Tuesday, January 14, 2014

". . . from the first oak tree or oak tree I spot, I think I will break off another trunk. . ."


Here is a sentence from DQ chapter eight, which is anything but haphazard in its construction, but which appears to contradict the writer's mission: capture and sustain the reader's interest in the story:

Hete dicho esto, porque de la primera encina o roble que se me depare, pienso desgajar otro tronco, tal y tan bueno como aquél que me imagino, y pienso hacer con él tales hazañas, que tú te tengas por bien afortunado de haber merecido venir a verlas, y a ser testigo de cosas que apenas podrán ser creídas.
I am telling you all this because from the first oak tree or oak tree I spot, I think I will break off another trunk, just as good as that other one, I bet, and I think I will do such deeds with it that you will take yourself as blest at having been found worthy to come and behold them and to testify to such things as can hardly be believed.
Like all other sentences from Cervantes, this one has been created to meet the purpose of the writer. But:

". . . oak tree or oak tree . . ." ?? 


Why is Cervantes so deliberate in his use of two words for two different species of the same genus of tree? The reader is invited to make something of this.

What do you make of it? 

Through its descriptive arc, every good story captures and sustains the interest of the reader. This process is possible because the narrative arc is integral to our way in the world. 

We comprehend life as story: 

  • beginning
  • hubba hubba
  • end

Arc as matrix of meaning is as true of so called history-writing as of so called fiction. 

Cervantes' sentence cited above could never appear in a work of so called history, without a clarifying note.

Historians arrange and then presemt a sequence of events in a coherent arc, which is proposed as actual history but which inevitably leaves out some events or many; the excluded events are then consigned to another or no other arc. In their arc-making presentations historians leave out far more events than they include.

The fiction writer passes observations through imagination and then offers up the re-imagined events. The fictional narrative arc differs from the arc fashioned by the historian because of fiction's capricious insistence that facts are made to bow before the subtleties of language.

The writer of history must reckon with a severe limitation in the words available for use as well as a limitation in the meaning that can be assigned to a word. 

A writer of fiction confronts no such limitation.

A fiction-writer may deploy words so as to convey irony, empathy, subtly or ambiguity. Consider this sentence, which Alice Munro put in her story, To Reach Japan:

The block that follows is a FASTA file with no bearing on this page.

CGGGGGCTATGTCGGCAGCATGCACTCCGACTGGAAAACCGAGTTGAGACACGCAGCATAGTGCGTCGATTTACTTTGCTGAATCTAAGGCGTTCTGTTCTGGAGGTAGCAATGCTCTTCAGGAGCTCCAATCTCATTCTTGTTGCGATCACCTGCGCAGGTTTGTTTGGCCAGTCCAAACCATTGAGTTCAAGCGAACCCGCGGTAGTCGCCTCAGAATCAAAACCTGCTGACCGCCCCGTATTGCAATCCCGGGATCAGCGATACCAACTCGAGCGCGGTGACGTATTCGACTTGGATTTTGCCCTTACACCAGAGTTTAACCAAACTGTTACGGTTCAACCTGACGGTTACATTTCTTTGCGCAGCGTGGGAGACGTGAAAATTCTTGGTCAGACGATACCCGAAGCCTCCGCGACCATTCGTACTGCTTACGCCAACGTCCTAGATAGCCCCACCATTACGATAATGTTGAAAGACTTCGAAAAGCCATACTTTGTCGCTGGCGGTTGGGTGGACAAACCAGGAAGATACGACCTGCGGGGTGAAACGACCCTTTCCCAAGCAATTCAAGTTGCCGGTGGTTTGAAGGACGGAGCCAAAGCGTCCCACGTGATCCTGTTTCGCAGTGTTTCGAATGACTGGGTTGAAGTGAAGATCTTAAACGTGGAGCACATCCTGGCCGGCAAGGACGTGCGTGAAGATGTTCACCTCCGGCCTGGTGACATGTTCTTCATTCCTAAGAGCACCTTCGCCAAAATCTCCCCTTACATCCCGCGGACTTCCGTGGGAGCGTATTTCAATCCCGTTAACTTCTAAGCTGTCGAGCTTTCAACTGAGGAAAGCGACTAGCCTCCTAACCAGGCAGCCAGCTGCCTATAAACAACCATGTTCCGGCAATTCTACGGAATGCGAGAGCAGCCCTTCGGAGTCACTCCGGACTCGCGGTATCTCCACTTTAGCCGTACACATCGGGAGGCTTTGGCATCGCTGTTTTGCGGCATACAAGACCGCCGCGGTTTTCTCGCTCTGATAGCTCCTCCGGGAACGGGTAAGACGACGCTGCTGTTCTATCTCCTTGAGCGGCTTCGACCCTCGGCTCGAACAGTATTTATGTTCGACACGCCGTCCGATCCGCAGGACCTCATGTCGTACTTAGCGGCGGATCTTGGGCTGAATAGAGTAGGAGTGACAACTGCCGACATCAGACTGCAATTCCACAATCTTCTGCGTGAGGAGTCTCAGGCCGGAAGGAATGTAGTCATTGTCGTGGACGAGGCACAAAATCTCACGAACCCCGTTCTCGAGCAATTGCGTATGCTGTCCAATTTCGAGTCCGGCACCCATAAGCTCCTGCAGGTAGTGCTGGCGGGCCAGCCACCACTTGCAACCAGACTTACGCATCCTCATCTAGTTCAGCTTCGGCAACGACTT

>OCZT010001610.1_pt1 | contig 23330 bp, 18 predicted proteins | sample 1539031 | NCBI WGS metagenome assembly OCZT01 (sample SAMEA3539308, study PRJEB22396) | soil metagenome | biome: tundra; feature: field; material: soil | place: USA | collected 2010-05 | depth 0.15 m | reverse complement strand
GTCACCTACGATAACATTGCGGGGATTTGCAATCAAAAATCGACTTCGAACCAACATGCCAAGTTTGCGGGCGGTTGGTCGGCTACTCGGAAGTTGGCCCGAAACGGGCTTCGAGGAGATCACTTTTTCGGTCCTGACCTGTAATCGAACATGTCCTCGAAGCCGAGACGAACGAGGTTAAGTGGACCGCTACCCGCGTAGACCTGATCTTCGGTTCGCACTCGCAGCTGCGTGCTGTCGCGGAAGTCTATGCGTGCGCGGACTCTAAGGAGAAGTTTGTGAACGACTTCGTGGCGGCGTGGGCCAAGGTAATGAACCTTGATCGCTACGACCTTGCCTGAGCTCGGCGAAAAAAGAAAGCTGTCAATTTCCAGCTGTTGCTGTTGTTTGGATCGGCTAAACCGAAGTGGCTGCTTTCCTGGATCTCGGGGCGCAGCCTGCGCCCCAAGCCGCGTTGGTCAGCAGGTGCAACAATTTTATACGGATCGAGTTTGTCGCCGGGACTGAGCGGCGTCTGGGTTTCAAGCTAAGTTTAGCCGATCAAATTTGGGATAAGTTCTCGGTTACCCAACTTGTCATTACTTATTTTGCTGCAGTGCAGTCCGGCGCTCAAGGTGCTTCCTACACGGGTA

"She avoided anything useful like the plague." 
Such a sentence is no accident. The ambiguities the reader is invited to entertain are deliberate. Alice Munro is confusing matters so as to quicken the interest of the reader.

Cervantes is confident enough in his story-telling vision to move summarily from one technique to another - plot, character, dialogue. Cervantes risks the reader's possible distraction against his command of the tale he is spooling out in fragments. 

Oak or oak? I think Cervantes is deploying two forms of the same genus of tree to reinforce the dilusional state of DQ. 

No matter what contour reality takes, DQ counters with pretention to superior prowess. His dilusion bends reality into new shapes, which accommodate an ungrounded view of the world. 

Just as he cannot hear Sancho's questioning assertion, "What giants?" DQ cannot distinguish one oak tree from another. For him, there is no meaningful distinction to be made. 

En resolución, aquella noche la pasaron entre unos árboles, y del uno dellos desgajó don Quijote un ramo seco que casi le podía servir de lanza . . .
At length, that night was spent among some trees and from one of them Don Quijote broke off a dry branch which almost could serve as a lance . . .
A failure of perspective is a decent working definition of insanity. 
  • It makes no difference what variety of tree is available to provide a substitute lance to an insane knight-errant. 
  • A dry branch which is almost a lance is no lance.
DQ is caught inside a dangerous tragi-comic world of his own manufacture. 

Unable to find purchase where he can safely engage the world, DQ conjures a world which can be bent to accommodate the place where he thinks he stands. 

Unable to rearrange the world, he rearranges the reality which the reader observes and also occupies as a perch. 

We are like birds nesting on one of the tree limbs that DQ reaches out to break off. Just missed us, maybe.

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